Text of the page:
Despite increasing public support (as well as a number of executive mandates) publishing public data in a machine-readable format is not as simple as pressing the “publish” button. Why? Equally important as exposing the information itself is fostering a vibrant developer ecosystem around it. By making the publishing agency, not the public, responsible for making information immediately useful, government can lower the barriers associated with consuming its data and introduce additional citizen services at little to no cost to the agency.
1. Garbage in, garbage out. Good, clean data may be surprisingly difficult to come by, especially when working with government systems that have been coupled together over decades. Data standards and conventions change, mechanisms of data collection evolve, and the data itself may be interpreted differently as new policies are introduced. As a result consistent practices, like naming conventions or data formats, often go overlooked. Where practical, take steps to normalize the data prior to release, rather than pushing the responsibility off to be inefficiently repeated by each application individually.
2. Eat your own dog food. When organizations consume the products they create, they empirically deliver better, more reliable, and more innovative products. You’d never seek to buy a car from a dealer that’s never driven one, yet we often expect the public to build applications based on APIs (Application Programming Interfaces – how computers talk to one another) published by organizations that have never had to consume their own data. Rather than solving the same problem twice, start by exposing all relevant data through public APIs and then work backward to build internal applications that rely on those externally facing data feeds.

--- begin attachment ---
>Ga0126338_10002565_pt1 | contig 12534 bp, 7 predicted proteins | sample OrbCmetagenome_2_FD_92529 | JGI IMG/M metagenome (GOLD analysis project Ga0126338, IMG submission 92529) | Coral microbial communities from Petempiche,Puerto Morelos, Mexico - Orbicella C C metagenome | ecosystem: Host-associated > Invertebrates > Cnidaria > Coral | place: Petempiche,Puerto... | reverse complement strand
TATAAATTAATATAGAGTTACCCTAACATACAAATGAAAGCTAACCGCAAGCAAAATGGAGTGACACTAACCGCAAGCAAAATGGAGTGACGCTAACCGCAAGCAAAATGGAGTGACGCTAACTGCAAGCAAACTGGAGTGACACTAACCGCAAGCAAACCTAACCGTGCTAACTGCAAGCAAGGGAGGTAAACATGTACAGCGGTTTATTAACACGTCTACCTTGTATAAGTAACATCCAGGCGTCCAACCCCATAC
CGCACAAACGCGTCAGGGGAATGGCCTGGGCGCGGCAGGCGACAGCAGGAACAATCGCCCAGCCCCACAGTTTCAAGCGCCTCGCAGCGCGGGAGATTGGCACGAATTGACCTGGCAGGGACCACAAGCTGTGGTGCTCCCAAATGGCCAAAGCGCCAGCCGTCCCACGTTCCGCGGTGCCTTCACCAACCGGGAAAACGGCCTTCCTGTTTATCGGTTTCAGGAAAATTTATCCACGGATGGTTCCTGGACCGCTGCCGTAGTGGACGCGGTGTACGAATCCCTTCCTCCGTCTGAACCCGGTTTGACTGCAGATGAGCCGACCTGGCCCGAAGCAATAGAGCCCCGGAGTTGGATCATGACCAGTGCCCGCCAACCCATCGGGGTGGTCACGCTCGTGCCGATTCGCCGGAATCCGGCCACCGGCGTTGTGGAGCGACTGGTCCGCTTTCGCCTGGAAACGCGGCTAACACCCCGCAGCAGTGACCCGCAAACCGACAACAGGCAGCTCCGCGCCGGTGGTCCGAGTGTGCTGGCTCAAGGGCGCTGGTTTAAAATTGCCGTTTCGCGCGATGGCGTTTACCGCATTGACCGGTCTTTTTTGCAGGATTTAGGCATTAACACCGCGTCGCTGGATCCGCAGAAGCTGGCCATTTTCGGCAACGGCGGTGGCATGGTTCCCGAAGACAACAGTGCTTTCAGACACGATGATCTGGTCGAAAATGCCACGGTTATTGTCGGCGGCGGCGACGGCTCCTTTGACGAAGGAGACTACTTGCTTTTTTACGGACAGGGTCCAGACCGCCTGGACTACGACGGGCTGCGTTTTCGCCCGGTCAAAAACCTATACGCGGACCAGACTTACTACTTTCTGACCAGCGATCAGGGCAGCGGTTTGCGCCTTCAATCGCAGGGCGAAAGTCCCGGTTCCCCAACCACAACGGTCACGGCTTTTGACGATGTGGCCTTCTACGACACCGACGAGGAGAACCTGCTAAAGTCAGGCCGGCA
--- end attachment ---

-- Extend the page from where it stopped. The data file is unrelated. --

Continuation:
3. Data as a citizen service. It is tempting to try and meet open data benchmarks, at least on face, by publishing snapshots of large datasets. Yet multi-gigabyte database exports do little to encourage external development, especially when such data-dumps are delayed and infrequent. Imagine the usefulness of a Facebook feed that showed your friends’ activity from last month. Datasets should be directly exposed so that the public has access to live, real-time data, either in its entirety, or through proper access controls. This not only allows agencies to deliver more useful information, but also reduces the need to store the same data in multiple formats and in multiple locations.
4. Curate discrete pieces of data. APIs are most useful when they do the heavy lifting for those consuming them, especially in terms of sifting through large amounts of data. In practical terms that means returning data to the most discrete level possible, be it a single row, rather than merely returning a subset of the dataset, or even returning a single cell. Seemingly obvious but often overlooked, a query for the broadband speeds at a given address, for example, should return only the data relating to that address, not the entire city or even state-wide dataset. By allowing developers to query the data directly that means they will need less development time on their end, and thus a higher likelihood that an application will be built.
5. Serve data in multiple formats. When providing a service, whether you are a waiter or a CIO, “the customer is always right.” In the context of APIs, that means you need to return the information in the developers’ native tongue, not the server’s. For some languages, heavyweight methods like XML may make sense, for others, especially mobile applications, JSON or JSONP may be preferred. Be prepared to return data in multiple formats, even as those formats continue to evolve.